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The African pangolin’s future is bleak as Asian demand and local corruption drives up poaching

Pangolins are sold in China's wildlife markets.
AP Photo/Themba Hadebe
Pangolins are sold in China’s wildlife markets.
Published Last updated This article is more than 2 years old.

The news that over 7,500 kilograms of pangolin scales have been seized in the last five years in Cameroon has again brought to light the devastating reach of international poaching and trafficking in Africa. Even more shocking, this month, was the seizure in Vietnam of 2,500 kg of pangolin scales in just one consignment from Nigeria, which the federal government has decided to investigate.

More than 20,000 kg of pangolins and their parts, mostly from Africa, are trafficked internationally every year, says Traffic, a biodiversity conservation and sustainable development NGO focused on wildlife trade. In Central Africa, it’s estimated 400,000 to three million pangolins are killed every year. While there has been much global awareness and furor around the hunting of elephants and rhinos for ivory, it is pangolins who top the global chart of mammals exposed to poaching.

The high rate of poaching and the huge volume of scales trafficked poses a serious menace to Africa’s pangolin population. Conservationists say even the least endangered species wouldn’t be able to withstand this level of overexploitation.

Chinese customs officials stand near scales of pangolins they seized on a ship in Shenzhen, Guangdong province, China Nov. 29, 2017.

There four African pangolin species: white-bellied, black-bellied, giant ground and Temminck’ ground. The Convention on International Trade in Endangered Species of Wild Fauna and Flora (CITES)—to which Nigeria, Cameroon and other African countries are party—prohibits the commercialization of the scaly mammal. Yet, trafficking in pangolins continues to thrive especially in hotspots of Nigeria (a trafficking hub) and Cameroon.

In the past, most people hunted pangolins in Africa as a local delicacy “bush meat” as it is known colloquially in Nigeria and Cameroon. But the pangolin scales were often discarded. Then things changed in the early 2000’s when an illicit global market for pangolins and their scales opened up. And in recent times, the poaching of African pangolins has become much more sophisticated with the involvement of Chinese and other Asian poachers.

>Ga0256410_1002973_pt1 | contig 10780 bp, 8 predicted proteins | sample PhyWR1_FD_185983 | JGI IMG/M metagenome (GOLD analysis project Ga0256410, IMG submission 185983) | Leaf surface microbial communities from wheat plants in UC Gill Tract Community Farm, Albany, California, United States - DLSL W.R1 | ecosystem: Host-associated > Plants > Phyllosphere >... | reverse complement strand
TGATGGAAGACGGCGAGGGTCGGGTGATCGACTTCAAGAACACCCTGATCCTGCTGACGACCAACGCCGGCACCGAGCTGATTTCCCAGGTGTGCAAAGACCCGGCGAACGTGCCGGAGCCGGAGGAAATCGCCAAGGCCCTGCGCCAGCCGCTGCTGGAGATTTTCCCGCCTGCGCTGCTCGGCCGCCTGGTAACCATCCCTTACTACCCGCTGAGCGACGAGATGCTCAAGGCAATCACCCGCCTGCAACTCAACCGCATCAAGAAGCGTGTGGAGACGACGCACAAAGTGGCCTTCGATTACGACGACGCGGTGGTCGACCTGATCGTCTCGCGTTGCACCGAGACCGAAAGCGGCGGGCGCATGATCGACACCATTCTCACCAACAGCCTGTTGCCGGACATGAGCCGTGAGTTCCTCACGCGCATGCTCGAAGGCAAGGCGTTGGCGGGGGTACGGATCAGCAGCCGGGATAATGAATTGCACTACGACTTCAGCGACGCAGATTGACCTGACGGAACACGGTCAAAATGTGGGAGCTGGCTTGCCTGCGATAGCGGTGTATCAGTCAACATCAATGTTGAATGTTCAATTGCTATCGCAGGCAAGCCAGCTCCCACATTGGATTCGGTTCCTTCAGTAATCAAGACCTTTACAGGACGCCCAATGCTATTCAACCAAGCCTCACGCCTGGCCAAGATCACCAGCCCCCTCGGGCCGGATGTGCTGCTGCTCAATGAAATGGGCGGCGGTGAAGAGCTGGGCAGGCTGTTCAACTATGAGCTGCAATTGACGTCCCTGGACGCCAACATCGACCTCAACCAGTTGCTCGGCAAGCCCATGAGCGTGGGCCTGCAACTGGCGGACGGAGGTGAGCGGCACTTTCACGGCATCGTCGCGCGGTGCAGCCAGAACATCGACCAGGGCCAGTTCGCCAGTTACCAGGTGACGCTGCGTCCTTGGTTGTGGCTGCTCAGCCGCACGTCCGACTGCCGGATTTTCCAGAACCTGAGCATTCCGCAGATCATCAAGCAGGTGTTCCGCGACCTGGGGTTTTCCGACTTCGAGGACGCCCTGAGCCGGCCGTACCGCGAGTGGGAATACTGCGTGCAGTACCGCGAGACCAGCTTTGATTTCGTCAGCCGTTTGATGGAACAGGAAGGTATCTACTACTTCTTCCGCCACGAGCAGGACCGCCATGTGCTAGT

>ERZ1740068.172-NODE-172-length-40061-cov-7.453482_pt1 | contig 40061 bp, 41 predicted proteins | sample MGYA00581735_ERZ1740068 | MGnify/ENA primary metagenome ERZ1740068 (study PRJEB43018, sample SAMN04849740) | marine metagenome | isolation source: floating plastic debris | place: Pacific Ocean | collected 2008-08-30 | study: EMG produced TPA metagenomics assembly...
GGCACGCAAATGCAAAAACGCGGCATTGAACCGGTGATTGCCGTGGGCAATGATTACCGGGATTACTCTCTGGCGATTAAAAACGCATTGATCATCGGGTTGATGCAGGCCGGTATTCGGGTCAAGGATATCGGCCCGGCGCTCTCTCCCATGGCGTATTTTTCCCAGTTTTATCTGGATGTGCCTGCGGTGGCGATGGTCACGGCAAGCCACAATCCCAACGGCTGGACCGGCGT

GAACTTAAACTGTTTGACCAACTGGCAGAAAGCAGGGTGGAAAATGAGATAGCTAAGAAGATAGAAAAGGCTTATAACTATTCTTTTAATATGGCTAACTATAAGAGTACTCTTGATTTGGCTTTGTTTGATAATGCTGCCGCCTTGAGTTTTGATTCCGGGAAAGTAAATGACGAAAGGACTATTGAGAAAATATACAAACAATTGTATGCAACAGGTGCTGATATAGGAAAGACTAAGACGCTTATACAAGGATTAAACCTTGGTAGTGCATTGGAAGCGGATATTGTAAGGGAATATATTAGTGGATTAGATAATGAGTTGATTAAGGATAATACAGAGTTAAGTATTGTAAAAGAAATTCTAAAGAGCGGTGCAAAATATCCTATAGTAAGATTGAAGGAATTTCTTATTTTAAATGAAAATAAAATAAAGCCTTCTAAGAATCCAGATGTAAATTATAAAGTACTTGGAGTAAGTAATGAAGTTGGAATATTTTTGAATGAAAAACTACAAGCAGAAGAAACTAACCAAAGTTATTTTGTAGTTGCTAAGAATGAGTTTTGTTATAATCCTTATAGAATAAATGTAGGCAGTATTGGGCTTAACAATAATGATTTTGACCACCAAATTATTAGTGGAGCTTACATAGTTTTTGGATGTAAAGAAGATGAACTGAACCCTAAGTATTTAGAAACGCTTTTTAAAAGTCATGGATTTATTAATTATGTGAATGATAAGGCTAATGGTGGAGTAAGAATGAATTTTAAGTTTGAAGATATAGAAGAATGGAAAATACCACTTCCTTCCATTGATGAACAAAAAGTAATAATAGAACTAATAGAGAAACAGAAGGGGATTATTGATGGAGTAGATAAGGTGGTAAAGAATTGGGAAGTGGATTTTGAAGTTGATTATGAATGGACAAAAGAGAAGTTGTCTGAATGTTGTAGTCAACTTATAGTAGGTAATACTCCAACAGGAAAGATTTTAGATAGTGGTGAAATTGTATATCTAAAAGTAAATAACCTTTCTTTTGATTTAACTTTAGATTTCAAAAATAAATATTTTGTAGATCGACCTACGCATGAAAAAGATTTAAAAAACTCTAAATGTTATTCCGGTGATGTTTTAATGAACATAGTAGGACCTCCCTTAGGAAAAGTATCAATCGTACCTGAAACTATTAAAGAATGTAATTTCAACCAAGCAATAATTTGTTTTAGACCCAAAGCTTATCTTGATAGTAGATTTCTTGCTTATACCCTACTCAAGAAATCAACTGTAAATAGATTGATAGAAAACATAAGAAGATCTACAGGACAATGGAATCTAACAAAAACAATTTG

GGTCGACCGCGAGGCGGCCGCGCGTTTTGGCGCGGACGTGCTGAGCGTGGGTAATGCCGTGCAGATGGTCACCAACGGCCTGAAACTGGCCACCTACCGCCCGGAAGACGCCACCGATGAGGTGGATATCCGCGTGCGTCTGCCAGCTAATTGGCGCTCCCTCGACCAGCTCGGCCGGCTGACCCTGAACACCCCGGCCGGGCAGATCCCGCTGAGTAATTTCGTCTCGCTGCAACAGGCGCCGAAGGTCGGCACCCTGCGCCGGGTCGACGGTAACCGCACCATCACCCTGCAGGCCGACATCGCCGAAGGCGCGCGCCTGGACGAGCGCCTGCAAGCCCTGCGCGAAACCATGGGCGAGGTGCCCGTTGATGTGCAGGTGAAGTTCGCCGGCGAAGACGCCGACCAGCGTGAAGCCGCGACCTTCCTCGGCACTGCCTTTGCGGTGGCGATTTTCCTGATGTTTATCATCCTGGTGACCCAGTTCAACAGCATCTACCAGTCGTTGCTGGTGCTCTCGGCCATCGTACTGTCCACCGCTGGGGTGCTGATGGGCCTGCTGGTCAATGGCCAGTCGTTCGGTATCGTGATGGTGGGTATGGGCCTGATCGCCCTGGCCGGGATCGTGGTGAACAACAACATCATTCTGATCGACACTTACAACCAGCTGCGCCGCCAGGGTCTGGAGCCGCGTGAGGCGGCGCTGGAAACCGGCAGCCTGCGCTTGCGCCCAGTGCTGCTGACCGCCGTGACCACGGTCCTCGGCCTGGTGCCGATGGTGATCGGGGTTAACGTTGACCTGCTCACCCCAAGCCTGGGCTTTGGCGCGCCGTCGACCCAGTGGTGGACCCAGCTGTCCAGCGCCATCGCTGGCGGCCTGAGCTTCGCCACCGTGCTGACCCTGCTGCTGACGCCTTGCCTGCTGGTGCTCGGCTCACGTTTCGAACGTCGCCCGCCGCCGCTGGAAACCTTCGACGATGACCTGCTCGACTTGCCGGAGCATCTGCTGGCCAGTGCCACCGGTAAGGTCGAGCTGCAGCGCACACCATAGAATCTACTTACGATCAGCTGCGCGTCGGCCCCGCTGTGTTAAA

As Asian pangolin species became scarce,  poachers from Asia turned to Africa to make up for the deficit in order to supply international markets extending to the United States. China is the chief consumer of pangolins, where wealthy Chinese enjoy savoring their meat in restaurants. The Chinese also believe pangolin scales have medicinal values which can cure many ailments, including different types of cancers and erectile dysfunction.

Reuters/Thierry Gouegnon
Ivorian wildlife agents work on bags of pangolin scales they confiscated from traffickers in Abidjan, Ivory Coast, July 2017.

Locals are getting away with pangolin poaching because the species hasn’t attracted a lot of conservation efforts and law enforcement,says Eric Kaba Tah, deputy director of Last Great Ape Organisation in Cameroon (LAGA). “The traffickers see it as low profile and more profitable as it does not attract a lot of attention like elephant tusk.”

Corruption has also been identified as the key issue breeding African pangolin poaching, thwarting little anti-poaching efforts. Pangolin poachers in DR Congo, Gabon, Congo and Central African Republic prefer transiting their booty through Cameroon, then across the porous border to Nigeria, which Kaba Taba described as lax in wildlife law enforcement.

LAGA has documented bribing attempts in 85% of field arrest operations, and 80% of all court cases within the legal system. Since the organization started in 2013 to assist the Cameroonian authorities to track down pangolin poachers, only 65 out of hundreds have been arrested.

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